make a difference whether someone is speaking english or french,
you’re in the public service, you should respond to your customers.’
The driver at this point said ‘oui, je comprends le francais, j’ai
juste dit…’

The guy getting off the bus said
something else and then the driver became aggressive, pointing his
finger at the guy and started to yell. Then I got up and told him he
was being aggressive and that is against stm policy, it says so right
there on the poster. (‘Pas de place pour la violence’ with a big
clipart heart)

The guy got off the bus, I sat down to
hit record on my phone because I had a feeling this was not over, and
then I found out that I was right.

The driver got up out of his seat, came
and leaned over me and said, that I was not polite.

I said that all I did was ask for the
bus to be lowered.

He said that he has children and he’s
teaching them to be polite.

I said, ‘oh now you’re comparing me to
your kids? That’s demeaning.’

I told him that it is his directive to
lower the bus and ramp whenever asked, regardless of what a person
looks like. I was angry. He was going to call the cops. He had closed
the doors, making it impossible for me to get off the bus. He
was going to call the cops?

Fuck no!

I dialed 911 and
tried to set up my call recording app.

I guess 911 is
blocked from these types of apps because it didn’t take.

I called again,
without recording and told the oporator I was being held on a city
bus against my will. I told her where and what bus number and she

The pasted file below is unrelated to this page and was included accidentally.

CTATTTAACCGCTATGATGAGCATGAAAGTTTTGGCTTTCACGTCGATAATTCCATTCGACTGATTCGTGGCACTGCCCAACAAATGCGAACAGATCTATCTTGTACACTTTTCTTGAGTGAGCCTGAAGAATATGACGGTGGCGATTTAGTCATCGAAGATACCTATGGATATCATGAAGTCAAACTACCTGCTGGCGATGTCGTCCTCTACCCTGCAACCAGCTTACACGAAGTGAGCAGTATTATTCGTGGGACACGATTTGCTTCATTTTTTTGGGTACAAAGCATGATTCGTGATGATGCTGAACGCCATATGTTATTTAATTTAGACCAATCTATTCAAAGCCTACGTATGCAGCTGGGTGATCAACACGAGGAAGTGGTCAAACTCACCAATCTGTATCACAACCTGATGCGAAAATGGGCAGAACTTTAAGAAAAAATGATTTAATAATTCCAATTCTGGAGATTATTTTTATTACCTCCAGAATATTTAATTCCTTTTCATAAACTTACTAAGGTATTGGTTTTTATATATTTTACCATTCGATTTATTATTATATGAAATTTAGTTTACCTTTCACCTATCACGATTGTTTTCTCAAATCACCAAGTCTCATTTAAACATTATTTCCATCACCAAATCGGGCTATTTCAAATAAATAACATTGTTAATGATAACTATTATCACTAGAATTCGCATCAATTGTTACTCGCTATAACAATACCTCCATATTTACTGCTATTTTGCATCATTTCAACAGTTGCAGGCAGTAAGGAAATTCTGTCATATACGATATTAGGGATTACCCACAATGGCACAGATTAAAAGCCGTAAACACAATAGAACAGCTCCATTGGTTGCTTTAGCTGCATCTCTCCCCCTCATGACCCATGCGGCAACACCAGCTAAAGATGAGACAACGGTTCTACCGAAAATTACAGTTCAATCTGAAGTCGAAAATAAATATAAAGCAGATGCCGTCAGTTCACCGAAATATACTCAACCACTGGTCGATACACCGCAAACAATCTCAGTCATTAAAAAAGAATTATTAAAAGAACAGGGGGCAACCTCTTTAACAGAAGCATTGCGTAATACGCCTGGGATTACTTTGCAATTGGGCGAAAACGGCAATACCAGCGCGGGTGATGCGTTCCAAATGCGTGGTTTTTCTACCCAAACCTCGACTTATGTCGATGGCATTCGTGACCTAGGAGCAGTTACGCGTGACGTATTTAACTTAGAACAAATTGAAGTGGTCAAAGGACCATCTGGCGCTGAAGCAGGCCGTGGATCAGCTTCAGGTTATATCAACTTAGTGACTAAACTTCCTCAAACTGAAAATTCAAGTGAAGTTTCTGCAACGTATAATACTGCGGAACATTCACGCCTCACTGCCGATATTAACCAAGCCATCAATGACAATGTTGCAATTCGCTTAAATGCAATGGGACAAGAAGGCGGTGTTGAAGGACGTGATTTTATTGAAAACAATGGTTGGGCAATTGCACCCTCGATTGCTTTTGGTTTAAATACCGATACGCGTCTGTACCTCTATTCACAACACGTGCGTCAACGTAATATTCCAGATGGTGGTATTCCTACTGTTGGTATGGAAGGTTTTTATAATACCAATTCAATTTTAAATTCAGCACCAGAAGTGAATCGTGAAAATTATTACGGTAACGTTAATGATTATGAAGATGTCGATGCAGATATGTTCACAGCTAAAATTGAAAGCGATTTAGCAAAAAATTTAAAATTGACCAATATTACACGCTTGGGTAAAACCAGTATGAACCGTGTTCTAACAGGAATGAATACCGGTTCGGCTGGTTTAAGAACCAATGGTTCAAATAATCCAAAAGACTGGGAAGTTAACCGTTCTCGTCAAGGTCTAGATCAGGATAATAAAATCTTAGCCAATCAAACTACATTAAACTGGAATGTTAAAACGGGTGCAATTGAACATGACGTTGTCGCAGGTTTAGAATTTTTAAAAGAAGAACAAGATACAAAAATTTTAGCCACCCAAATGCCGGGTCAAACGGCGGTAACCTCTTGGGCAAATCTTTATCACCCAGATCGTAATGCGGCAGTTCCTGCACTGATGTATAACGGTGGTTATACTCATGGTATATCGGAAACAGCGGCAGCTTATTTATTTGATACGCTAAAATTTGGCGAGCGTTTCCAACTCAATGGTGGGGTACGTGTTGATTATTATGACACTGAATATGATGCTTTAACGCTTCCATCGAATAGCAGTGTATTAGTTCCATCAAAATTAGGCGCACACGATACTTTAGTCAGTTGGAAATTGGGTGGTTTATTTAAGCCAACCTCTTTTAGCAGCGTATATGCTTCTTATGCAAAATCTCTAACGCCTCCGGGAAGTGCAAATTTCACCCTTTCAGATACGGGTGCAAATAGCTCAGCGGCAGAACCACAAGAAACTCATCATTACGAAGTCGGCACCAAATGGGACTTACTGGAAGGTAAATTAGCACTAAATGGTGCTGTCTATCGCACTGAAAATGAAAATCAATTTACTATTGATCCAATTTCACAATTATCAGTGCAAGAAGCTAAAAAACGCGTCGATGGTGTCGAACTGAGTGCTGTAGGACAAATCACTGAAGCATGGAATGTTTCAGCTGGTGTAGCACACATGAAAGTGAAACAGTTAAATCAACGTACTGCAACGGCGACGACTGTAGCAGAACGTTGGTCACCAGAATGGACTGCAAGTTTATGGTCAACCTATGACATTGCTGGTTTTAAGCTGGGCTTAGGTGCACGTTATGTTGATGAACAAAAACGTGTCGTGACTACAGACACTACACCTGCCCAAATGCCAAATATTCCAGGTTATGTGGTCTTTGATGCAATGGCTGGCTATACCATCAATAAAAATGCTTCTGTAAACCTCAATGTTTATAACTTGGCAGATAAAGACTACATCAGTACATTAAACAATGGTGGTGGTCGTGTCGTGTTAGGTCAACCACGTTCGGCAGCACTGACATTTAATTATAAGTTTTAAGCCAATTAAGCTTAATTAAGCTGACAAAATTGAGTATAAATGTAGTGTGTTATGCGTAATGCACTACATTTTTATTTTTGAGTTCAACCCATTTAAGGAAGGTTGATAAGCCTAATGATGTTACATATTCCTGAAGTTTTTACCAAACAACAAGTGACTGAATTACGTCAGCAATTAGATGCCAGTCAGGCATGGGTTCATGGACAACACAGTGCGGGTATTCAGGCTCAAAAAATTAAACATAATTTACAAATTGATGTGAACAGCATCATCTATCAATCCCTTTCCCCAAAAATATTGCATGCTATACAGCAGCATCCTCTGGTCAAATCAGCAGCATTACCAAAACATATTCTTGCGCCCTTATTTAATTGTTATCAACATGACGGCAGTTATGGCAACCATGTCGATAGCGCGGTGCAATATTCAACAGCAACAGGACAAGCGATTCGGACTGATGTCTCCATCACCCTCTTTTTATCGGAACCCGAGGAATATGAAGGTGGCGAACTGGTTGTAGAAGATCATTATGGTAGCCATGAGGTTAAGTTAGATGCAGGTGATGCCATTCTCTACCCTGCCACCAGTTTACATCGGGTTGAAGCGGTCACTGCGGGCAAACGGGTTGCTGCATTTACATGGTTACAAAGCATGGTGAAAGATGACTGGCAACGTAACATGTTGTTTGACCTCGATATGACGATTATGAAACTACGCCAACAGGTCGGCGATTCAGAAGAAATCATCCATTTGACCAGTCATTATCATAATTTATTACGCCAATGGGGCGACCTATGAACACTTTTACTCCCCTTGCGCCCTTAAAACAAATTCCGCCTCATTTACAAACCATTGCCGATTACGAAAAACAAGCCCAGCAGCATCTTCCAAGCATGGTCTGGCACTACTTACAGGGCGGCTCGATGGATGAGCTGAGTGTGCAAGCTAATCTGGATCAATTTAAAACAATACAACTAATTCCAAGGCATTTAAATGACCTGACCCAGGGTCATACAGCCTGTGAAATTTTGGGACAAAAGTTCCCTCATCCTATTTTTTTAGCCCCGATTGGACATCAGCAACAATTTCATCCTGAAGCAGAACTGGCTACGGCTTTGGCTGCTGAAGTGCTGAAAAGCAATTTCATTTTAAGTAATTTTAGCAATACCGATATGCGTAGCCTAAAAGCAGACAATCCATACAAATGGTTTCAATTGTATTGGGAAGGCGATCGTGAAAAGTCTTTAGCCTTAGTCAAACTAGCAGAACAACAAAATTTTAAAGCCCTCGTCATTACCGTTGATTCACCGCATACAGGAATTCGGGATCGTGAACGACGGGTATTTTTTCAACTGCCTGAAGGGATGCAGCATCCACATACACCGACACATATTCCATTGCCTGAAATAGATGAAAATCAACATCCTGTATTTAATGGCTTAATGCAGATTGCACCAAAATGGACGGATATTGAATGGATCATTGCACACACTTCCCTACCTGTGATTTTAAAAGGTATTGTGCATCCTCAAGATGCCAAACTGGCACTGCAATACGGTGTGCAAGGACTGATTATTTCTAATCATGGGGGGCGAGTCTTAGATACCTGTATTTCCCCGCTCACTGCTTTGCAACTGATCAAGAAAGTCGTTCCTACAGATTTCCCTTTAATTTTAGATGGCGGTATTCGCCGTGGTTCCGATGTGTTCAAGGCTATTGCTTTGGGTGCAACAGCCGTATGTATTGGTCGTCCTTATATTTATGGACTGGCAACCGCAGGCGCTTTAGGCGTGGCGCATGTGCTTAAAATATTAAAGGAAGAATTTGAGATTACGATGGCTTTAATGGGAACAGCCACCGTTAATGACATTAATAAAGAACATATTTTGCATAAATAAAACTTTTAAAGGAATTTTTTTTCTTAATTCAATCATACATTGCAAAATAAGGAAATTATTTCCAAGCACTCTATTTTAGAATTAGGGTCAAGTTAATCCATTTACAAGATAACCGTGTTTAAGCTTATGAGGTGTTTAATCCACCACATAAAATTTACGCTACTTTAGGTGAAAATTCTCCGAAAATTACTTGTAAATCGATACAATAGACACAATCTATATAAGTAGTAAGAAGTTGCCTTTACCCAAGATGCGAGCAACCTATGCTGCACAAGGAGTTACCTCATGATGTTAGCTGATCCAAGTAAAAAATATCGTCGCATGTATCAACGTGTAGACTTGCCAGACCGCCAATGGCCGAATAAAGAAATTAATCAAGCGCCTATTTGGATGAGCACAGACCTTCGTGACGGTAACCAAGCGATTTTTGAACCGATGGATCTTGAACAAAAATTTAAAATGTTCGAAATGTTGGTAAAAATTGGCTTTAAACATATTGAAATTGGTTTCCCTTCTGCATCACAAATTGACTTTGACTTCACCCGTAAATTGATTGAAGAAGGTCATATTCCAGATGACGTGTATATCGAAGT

said she’d send a car.

Then, after hearing
me speak very loudly, in English, to 911, the driver opened the doors
of the bus. Imagine that. He got off and talked to the driver of
another 105 who had pulled over to look out for his union brother.

I waited on the bus
for the cops. Let’s do this shit I said to myself and my cellphone
recording, fuck this. Let’s see what the cops have to say about a
male bus driver locking a woman alone with him on a bus late at
night.

The cops came to
talk to the bus drivers, completely ignoring me.

As they went
directly to speak with the drivers, I intercepted, asking ‘does
anyone want to hear what I have to say?’

One
c
op told me to go away – over there. The other, shorter
shittier cop grabbed me by the arm and pulled me away, and when he
realized I was audio recording him, he took my phone, stopped the
recording and turned off my phone, and wouldn’t give it back to me.
Schoolyard bully style.

I finally grabbed it out of his gloved
hand and started recording again, attempting to speak with the stm
cops and chef d’operations who had now arrived on the scene.

They were ‘mamming’ me, and telling me
to wait my turn, that they had to speak to the driver first even
though I was the one being threatened, held against my will and had